About Thursday 18 October 1660

meech  •  Link

I agree, Ivan. By saying that he was ordering them "against to-morrow morning" gave me the impression that he was ordering them to wear to the executions.

About Tuesday 16 October 1660

meech  •  Link

I agree with Peter: "Consider the last few days from Elizabeth's perspective ......"

If the L&M translation is more accurate..."so home with him and from thence to the Cockpitt" it could mean that he came home and got Elizabeth and went to the play, although he doesn't mention her at all, and then for whatever reason he won't stay. So we are left wondering if he took her with him, if the three of them went, did he leave her there with Moore or by herself, or did she have to come home with him. Either way, his treatment of her comes across as shabby and indifferent. Cavalier, you might say. (Sorry.) But it was considered normal in his time. It was the way of the world up until very recently. And probably still is in some areas.

About Saturday 15 September 1660

meech  •  Link

Remember Sam's comment about Charles II causing problems for his staff because he was such an early riser. I believe he said that Charles arose at 5am daily.

About Saturday 18 August 1660

meech  •  Link

I am a little confused. Sam's father is a tailor. And yet he his having his clothes made by another tailor, and now we see Elizabeth has her own tailor, also not Pepys senior. Yet she apparently goes to senior for her petticoat. Understandable that a women would have a different tailor than a man, but one would think Sam would use his own father's services.

About Wednesday 1 August 1660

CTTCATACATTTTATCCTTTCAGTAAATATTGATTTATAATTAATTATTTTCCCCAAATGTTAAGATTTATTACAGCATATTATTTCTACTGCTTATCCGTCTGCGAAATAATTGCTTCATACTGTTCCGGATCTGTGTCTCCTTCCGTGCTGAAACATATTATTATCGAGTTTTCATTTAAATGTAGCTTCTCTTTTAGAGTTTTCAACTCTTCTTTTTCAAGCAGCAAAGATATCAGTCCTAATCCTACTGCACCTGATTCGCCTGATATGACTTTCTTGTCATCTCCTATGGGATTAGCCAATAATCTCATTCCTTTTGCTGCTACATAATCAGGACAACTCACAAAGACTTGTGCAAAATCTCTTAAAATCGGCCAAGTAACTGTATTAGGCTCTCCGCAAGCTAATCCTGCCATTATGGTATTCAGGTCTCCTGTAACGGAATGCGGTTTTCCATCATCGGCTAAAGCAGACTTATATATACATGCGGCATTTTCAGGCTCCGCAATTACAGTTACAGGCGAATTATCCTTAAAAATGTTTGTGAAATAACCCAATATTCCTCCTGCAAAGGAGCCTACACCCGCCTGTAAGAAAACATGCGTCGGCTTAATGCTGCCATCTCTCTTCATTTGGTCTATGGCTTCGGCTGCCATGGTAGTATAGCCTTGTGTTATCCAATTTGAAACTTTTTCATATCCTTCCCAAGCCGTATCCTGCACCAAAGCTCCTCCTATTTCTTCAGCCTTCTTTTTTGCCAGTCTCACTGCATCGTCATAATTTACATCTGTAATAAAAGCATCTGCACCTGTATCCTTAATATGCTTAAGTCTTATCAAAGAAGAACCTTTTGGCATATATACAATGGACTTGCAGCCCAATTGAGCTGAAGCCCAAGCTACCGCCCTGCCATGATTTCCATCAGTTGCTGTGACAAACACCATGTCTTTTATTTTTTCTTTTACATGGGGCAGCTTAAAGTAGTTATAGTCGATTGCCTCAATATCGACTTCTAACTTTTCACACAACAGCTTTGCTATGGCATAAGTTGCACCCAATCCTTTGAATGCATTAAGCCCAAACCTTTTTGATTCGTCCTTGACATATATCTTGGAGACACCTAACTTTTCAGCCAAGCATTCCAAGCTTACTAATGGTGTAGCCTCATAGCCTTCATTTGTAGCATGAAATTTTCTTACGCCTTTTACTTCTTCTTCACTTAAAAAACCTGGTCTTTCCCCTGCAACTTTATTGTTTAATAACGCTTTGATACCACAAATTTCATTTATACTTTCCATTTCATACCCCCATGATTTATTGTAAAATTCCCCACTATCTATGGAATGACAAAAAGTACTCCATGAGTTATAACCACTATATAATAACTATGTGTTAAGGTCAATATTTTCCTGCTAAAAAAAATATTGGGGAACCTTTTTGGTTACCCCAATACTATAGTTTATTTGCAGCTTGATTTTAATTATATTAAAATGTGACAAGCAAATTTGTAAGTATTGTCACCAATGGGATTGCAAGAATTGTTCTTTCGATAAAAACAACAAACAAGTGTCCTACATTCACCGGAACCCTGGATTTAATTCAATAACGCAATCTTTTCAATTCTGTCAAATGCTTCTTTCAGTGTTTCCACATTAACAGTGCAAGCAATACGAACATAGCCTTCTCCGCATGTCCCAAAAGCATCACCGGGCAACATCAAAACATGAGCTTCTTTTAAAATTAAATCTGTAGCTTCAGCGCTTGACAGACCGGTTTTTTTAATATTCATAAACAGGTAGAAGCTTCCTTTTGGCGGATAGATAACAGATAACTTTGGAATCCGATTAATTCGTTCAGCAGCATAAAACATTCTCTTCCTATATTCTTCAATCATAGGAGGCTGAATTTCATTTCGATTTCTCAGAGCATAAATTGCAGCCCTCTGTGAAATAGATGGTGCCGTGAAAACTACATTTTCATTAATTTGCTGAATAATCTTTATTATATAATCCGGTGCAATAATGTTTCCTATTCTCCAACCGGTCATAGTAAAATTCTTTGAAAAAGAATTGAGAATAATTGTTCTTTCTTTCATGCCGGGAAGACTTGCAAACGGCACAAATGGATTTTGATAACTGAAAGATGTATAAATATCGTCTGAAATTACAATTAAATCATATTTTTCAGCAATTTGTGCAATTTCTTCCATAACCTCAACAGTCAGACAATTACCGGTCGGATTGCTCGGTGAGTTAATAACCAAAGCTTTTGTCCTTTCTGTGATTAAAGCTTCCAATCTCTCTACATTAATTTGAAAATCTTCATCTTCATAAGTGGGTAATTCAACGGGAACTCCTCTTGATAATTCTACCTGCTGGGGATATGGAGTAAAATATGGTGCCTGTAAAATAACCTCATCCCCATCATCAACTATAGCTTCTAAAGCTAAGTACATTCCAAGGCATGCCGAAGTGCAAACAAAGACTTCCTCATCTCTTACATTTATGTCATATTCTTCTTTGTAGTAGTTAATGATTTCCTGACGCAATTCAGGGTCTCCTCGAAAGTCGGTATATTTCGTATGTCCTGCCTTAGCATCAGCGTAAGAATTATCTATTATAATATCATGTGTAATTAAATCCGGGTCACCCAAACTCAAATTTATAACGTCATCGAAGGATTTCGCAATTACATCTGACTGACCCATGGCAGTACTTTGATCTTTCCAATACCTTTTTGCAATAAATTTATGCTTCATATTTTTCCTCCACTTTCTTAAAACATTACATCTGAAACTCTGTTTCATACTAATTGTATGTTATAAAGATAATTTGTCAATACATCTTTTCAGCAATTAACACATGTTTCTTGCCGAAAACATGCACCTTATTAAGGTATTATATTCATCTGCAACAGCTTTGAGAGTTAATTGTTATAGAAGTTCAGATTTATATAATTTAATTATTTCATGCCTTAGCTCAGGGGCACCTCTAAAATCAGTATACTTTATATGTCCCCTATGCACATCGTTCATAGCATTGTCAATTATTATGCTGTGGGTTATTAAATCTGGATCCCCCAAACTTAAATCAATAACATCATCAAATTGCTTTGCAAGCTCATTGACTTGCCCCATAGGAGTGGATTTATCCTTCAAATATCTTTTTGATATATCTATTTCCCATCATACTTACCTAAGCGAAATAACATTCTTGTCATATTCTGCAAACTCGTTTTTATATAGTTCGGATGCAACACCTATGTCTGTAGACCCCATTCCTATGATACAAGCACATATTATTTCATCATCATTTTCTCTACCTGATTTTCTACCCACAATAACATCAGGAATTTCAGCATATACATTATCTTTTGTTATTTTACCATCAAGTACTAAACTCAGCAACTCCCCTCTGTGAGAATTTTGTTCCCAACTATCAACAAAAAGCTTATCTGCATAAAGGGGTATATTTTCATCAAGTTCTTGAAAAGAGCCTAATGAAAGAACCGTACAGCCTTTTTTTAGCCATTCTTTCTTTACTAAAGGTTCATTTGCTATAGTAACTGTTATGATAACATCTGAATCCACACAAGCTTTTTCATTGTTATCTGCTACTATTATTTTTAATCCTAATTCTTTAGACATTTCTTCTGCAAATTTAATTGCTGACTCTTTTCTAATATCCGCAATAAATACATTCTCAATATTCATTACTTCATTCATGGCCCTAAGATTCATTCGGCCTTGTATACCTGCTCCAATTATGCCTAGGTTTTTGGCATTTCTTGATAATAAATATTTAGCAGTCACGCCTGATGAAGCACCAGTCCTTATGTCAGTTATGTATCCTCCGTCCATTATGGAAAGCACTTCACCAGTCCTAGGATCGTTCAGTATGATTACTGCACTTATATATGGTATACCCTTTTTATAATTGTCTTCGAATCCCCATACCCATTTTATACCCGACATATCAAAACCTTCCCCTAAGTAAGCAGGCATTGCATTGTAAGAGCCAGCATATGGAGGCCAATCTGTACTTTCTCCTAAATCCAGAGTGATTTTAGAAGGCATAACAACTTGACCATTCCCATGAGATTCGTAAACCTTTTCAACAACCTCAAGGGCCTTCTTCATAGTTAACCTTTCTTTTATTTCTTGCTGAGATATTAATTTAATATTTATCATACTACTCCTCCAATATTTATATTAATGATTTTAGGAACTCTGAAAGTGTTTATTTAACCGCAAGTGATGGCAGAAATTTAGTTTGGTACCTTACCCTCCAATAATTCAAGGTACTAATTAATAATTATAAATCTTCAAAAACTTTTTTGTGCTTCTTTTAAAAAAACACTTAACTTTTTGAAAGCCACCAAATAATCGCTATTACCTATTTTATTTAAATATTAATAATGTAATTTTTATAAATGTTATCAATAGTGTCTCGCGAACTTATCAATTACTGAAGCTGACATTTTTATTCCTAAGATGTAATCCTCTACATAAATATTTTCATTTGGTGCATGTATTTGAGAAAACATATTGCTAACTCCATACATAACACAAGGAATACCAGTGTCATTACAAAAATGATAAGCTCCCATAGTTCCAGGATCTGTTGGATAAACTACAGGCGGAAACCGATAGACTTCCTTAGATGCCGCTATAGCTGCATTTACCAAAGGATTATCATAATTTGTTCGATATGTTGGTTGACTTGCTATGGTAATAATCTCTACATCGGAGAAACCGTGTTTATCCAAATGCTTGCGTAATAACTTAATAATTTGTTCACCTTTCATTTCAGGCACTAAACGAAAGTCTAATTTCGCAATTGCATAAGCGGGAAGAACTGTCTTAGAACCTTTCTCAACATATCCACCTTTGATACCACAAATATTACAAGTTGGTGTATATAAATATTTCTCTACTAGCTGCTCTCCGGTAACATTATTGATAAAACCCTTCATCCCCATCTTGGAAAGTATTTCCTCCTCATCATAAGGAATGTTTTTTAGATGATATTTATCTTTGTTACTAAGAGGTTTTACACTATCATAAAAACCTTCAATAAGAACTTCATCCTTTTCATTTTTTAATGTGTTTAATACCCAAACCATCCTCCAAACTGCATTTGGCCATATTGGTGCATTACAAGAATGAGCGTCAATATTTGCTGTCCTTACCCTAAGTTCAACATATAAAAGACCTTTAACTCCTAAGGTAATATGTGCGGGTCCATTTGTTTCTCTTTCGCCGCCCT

meech  •  Link

Regarding the lobster, it almost sounds as if he bought the lobster on the way home, but then ran into two friends buying sturgeon, so they all ate together. Makes me wonder if his original intention was to take it home to share with his wife. But even if not, it is another example of the irregularity of his comings and goings at home and makes me wonder how she would know when or whether to prepare something for his dinner. He conducts himself more like a single man than a married one, and seems to come and go as it suits him.

About Sunday 15 July 1660

meech  •  Link

Ivan - Sam mentioned showing his wife their new place on July 13th:
"So to the Navy office, and showed her my house, and were both mightily pleased at all things there, and so to my business."
At least that's how I interpreted it.

About Saturday 30 June 1660

meech  •  Link

No one has mentioned the letter from Mr. Turner. Sounds like, instead of trying to buy him off, he's trying to buy in to Sam's new position, with a further promise of help to keep Barlow off. Am I reading this correctly?